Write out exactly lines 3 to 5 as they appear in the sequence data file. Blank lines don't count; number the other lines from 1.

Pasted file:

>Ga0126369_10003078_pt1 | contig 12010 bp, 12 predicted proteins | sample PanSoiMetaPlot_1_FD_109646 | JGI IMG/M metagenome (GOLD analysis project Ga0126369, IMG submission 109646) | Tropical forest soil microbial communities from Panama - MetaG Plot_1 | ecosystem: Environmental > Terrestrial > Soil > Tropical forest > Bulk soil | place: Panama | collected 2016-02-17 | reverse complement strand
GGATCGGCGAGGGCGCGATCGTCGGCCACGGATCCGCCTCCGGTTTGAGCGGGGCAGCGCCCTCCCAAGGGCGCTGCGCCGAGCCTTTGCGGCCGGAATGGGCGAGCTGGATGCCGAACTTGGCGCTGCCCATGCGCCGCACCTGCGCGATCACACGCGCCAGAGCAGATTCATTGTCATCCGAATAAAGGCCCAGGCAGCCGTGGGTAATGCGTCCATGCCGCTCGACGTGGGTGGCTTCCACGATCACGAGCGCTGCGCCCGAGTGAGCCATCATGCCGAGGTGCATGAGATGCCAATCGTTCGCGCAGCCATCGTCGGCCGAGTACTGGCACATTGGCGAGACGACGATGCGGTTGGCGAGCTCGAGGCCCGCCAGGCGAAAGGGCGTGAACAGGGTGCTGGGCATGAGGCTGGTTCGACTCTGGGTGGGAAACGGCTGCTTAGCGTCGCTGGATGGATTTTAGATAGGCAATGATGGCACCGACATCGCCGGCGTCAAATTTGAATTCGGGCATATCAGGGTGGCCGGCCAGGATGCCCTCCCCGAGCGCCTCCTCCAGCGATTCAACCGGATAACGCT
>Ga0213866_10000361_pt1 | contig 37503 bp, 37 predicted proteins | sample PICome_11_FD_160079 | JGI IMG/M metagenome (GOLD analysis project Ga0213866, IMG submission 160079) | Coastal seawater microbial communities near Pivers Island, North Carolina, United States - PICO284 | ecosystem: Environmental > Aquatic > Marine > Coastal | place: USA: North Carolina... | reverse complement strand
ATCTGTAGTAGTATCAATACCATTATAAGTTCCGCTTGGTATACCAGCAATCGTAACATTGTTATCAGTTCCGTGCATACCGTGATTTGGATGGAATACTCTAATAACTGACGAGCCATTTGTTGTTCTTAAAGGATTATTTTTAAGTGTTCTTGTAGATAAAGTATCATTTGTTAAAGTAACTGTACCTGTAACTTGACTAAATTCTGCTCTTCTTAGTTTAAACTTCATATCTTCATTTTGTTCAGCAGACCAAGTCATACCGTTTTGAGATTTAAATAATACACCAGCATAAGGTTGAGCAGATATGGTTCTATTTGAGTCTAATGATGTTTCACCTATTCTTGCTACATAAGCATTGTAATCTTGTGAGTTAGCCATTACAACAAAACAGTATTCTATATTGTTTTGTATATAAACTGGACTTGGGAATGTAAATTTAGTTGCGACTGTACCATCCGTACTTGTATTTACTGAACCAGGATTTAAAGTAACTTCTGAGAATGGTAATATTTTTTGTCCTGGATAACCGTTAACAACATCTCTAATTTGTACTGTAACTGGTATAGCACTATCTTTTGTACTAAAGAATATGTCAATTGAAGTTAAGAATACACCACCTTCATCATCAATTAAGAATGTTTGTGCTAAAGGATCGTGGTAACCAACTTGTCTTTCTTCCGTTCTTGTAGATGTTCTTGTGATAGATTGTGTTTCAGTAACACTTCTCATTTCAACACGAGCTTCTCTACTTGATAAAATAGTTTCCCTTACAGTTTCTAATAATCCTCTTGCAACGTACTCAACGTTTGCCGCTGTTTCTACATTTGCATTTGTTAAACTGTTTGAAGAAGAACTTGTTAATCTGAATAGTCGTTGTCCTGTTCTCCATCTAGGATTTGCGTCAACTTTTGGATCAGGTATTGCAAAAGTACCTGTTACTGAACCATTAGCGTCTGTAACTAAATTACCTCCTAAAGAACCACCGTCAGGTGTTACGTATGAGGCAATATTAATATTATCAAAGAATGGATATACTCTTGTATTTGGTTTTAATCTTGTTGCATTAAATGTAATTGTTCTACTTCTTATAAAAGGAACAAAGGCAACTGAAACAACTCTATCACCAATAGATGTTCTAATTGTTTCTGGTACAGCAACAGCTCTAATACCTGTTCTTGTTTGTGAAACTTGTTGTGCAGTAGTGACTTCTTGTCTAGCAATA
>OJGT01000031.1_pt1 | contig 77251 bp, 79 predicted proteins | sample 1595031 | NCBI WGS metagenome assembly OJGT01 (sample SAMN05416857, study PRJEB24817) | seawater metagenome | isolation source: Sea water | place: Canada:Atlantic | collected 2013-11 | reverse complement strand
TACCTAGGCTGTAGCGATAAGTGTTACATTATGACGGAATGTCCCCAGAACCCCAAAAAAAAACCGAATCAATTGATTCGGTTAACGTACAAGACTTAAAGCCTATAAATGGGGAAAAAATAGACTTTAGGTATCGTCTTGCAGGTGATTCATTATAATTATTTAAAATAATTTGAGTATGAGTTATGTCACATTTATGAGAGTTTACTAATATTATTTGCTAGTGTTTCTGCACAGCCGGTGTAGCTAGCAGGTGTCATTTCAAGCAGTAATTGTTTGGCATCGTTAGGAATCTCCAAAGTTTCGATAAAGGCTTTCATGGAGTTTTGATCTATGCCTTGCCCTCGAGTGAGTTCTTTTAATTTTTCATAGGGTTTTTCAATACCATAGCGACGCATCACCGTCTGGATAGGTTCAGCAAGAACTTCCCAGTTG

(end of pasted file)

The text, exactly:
>Ga0213866_10000361_pt1 | contig 37503 bp, 37 predicted proteins | sample PICome_11_FD_160079 | JGI IMG/M metagenome (GOLD analysis project Ga0213866, IMG submission 160079) | Coastal seawater microbial communities near Pivers Island, North Carolina, United States - PICO284 | ecosystem: Environmental > Aquatic > Marine > Coastal | place: USA: North Carolina... | reverse complement strand
ATCTGTAGTAGTATCAATACCATTATAAGTTCCGCTTGGTATACCAGCAATCGTAACATTGTTATCAGTTCCGTGCATACCGTGATTTGGATGGAATACTCTAATAACTGACGAGCCATTTGTTGTTCTTAAAGGATTATTTTTAAGTGTTCTTGTAGATAAAGTATCATTTGTTAAAGTAACTGTACCTGTAACTTGACTAAATTCTGCTCTTCTTAGTTTAAACTTCATATCTTCATTTTGTTCAGCAGACCAAGTCATACCGTTTTGAGATTTAAATAATACACCAGCATAAGGTTGAGCAGATATGGTTCTATTTGAGTCTAATGATGTTTCACCTATTCTTGCTACATAAGCATTGTAATCTTGTGAGTTAGCCATTACAACAAAACAGTATTCTATATTGTTTTGTATATAAACTGGACTTGGGAATGTAAATTTAGTTGCGACTGTACCATCCGTACTTGTATTTACTGAACCAGGATTTAAAGTAACTTCTGAGAATGGTAATATTTTTTGTCCTGGATAACCGTTAACAACATCTCTAATTTGTACTGTAACTGGTATAGCACTATCTTTTGTACTAAAGAATATGTCAATTGAAGTTAAGAATACACCACCTTCATCATCAATTAAGAATGTTTGTGCTAAAGGATCGTGGTAACCAACTTGTCTTTCTTCCGTTCTTGTAGATGTTCTTGTGATAGATTGTGTTTCAGTAACACTTCTCATTTCAACACGAGCTTCTCTACTTGATAAAATAGTTTCCCTTACAGTTTCTAATAATCCTCTTGCAACGTACTCAACGTTTGCCGCTGTTTCTACATTTGCATTTGTTAAACTGTTTGAAGAAGAACTTGTTAATCTGAATAGTCGTTGTCCTGTTCTCCATCTAGGATTTGCGTCAACTTTTGGATCAGGTATTGCAAAAGTACCTGTTACTGAACCATTAGCGTCTGTAACTAAATTACCTCCTAAAGAACCACCGTCAGGTGTTACGTATGAGGCAATATTAATATTATCAAAGAATGGATATACTCTTGTATTTGGTTTTAATCTTGTTGCATTAAATGTAATTGTTCTACTTCTTATAAAAGGAACAAAGGCAACTGAAACAACTCTATCACCAATAGATGTTCTAATTGTTTCTGGTACAGCAACAGCTCTAATACCTGTTCTTGTTTGTGAAACTTGTTGTGCAGTAGTGACTTCTTGTCTAGCAATA
>OJGT01000031.1_pt1 | contig 77251 bp, 79 predicted proteins | sample 1595031 | NCBI WGS metagenome assembly OJGT01 (sample SAMN05416857, study PRJEB24817) | seawater metagenome | isolation source: Sea water | place: Canada:Atlantic | collected 2013-11 | reverse complement strand